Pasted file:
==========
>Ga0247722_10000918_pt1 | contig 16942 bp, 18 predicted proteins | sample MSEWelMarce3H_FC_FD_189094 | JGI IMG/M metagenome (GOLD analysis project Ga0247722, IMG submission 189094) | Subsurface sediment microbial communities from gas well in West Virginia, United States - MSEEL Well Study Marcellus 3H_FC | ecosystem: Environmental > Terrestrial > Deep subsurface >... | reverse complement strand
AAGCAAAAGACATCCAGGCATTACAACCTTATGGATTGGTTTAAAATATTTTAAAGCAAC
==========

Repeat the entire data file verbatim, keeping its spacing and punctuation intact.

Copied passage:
>Ga0247722_10000918_pt1 | contig 16942 bp, 18 predicted proteins | sample MSEWelMarce3H_FC_FD_189094 | JGI IMG/M metagenome (GOLD analysis project Ga0247722, IMG submission 189094) | Subsurface sediment microbial communities from gas well in West Virginia, United States - MSEEL Well Study Marcellus 3H_FC | ecosystem: Environmental > Terrestrial > Deep subsurface >... | reverse complement strand
AAGCAAAAGACATCCAGGCATTACAACCTTATGGATTGGTTTAAAATATTTTAAAGCAAC